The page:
Photo from People's Daily Weibo account
If you think of your school's gym, the first things that come to mind are likely to be the vaulting box, horizontal bars, or rock hard gym mats for doing forward rolls. These have been staples of gym classes around the world for decades, especially in China. However, some schools are considering emptying their sports halls of such equipment, citing fears over students injuring themselves and as a result making the school liable to compensation.
A Physical Education (P.E.) teacher in Beijing told the Beijing Daily that since he started his career, he has not allowed students to leap and somersault on the vaulting box, and has banned any exercise on the parallel bars over concerns that students may get injured.
"I don't know what I should say. Children, nowadays, are more prone to arm, shoulder and waist sprains and injuries," the unidentified teacher sighed, lamenting the physical health of modern children.
Despite his concerns, which are shared by many other schools, there are no regulations on incidents in gym class and how to handle compensation. Each school has its own way of resolving conflict. It is reported that schools generally pay medical fees for students who are injured in class, while some even pass the buck on to the P.E. teachers themselves, which is one major reason why basic gym equipment is left to gather dust in storage, destined to never be used again.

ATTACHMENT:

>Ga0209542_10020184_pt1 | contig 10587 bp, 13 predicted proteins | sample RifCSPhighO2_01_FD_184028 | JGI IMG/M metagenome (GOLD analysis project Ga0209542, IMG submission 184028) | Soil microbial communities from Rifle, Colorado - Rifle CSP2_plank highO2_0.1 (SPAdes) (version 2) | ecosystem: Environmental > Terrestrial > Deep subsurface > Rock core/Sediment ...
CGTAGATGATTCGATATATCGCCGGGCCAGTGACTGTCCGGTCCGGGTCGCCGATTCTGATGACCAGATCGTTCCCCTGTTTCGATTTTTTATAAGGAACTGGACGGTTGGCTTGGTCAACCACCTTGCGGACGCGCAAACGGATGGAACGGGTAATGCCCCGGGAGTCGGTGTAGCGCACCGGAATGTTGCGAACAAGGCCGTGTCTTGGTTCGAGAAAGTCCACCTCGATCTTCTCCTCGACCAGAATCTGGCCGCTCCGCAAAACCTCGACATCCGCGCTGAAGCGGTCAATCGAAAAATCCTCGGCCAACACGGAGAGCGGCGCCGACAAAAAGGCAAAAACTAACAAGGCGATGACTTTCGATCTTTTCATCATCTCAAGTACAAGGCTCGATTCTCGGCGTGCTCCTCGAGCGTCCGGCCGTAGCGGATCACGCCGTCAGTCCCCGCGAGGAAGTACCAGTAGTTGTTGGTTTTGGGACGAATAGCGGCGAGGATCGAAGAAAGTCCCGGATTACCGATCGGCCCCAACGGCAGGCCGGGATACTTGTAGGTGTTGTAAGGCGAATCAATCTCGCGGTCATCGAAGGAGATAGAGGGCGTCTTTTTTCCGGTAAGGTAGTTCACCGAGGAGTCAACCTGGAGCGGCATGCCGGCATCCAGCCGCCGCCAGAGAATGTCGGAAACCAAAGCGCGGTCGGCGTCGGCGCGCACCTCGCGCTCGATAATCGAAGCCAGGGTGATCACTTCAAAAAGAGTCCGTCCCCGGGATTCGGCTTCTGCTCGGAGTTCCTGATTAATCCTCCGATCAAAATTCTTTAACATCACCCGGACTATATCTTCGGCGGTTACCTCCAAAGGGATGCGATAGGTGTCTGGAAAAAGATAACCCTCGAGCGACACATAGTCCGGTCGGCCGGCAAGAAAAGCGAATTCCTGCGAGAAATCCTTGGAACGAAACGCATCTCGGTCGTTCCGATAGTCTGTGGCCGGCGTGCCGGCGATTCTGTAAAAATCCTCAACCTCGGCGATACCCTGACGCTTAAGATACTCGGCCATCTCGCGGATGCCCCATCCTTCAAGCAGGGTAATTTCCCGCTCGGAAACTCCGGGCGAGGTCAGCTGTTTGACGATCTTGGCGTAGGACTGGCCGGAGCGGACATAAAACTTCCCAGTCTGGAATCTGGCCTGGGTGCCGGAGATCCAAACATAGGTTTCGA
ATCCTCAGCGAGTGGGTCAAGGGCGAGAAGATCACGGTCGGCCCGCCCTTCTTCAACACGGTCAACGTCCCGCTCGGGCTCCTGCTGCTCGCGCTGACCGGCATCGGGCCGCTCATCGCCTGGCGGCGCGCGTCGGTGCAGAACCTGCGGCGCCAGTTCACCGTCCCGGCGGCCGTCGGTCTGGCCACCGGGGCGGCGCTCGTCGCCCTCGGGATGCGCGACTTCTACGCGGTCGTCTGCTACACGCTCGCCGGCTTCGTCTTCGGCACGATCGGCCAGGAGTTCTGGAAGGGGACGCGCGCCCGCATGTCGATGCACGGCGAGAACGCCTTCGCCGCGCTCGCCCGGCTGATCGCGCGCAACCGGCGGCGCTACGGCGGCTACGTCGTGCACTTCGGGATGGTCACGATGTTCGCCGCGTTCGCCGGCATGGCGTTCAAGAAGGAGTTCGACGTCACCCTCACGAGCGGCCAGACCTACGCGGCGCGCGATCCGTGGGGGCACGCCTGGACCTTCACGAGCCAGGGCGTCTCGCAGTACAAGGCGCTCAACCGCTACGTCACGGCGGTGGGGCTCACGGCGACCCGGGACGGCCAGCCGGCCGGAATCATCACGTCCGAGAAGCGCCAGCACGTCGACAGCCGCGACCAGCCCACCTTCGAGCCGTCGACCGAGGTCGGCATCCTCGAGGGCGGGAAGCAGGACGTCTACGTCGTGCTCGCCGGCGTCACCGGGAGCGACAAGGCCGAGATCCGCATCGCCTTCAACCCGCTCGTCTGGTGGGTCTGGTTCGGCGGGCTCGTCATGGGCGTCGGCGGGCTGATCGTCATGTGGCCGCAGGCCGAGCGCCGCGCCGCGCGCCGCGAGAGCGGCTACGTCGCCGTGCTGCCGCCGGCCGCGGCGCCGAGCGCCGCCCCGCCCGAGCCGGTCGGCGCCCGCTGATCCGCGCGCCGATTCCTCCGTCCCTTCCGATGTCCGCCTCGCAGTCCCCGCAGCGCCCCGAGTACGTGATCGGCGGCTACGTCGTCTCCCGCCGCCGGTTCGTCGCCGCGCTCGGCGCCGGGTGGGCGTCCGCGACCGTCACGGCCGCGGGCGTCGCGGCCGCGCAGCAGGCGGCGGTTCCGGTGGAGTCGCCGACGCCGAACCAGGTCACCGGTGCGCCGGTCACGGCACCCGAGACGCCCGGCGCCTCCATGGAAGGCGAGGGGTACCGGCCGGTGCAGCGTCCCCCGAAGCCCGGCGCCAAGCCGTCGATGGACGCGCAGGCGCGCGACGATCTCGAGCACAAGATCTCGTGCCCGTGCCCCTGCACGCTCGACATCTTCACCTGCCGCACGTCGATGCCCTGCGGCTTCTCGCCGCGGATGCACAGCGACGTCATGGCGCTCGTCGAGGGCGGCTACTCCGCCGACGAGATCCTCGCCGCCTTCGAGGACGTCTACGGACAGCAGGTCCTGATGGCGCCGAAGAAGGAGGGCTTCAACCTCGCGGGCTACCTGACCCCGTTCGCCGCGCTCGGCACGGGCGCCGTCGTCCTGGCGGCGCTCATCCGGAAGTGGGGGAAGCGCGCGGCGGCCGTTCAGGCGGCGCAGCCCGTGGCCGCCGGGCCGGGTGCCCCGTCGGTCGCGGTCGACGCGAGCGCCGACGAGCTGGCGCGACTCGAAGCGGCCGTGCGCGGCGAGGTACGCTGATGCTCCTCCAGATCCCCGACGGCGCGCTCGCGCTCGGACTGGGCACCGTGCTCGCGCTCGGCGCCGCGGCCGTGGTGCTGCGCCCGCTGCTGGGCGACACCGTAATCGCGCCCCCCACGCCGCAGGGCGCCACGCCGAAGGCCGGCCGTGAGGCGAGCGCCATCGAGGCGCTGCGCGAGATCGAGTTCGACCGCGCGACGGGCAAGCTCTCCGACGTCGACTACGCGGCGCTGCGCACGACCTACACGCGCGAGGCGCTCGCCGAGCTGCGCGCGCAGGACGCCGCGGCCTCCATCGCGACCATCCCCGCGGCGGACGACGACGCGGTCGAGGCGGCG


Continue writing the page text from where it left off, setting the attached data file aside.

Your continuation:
Gym routines involving the "horse" are now nostalgic memories harking back to the childhoods of people now in their thirties. Everyone remembers being shouted at by their P.E. teacher, as they vaulted over a box or struggled to support their body weight on the pommel horse. Gym class used to be tough, but it used to be fun, and great exercise too.
This kind of exercise has always been popular, because it trains students' physical ability and endurance, offering an important test of the youngsters' physical and mental health, said another teacher.
According to data from the World Health Organization (WHO), the number of obese people in China reached 640 million in 2014. Obesity has become a growing concern, especially among children.
Zhang Yongjian, a director from the Chinese Academy of Social Sciences, said that there were around 40 to 50 percent of obese elementary school students who will see a continuous gain in weight when they are adults, while 60 to 70 percent of middle school students will gain weight as they move into adulthood.
The Chinese government in 2016 made health a key policy goal. A plan called "Healthy China 2030" was approved by the State Council, launching the first long term strategic blueprint for the health sector at the national level.
Faced with the dilemma of improving the health of children amid growing apprehension over having to pay medical expenses, Li Xiang, a professor with Capital Sports Institute, said that the decline of children's physical health and their abilities to adapt to society is related to the lack of challenging sports items during P.E. classes.
"We should be aware of the fact that P.E. is related to students' integrated development," Li emphasized.
It is reported that Beijing's education and sports authorities, together with the city's Center for Disease Prevention and Control, are negotiating a system to evaluate students' sporting capacity, which would be launched next year.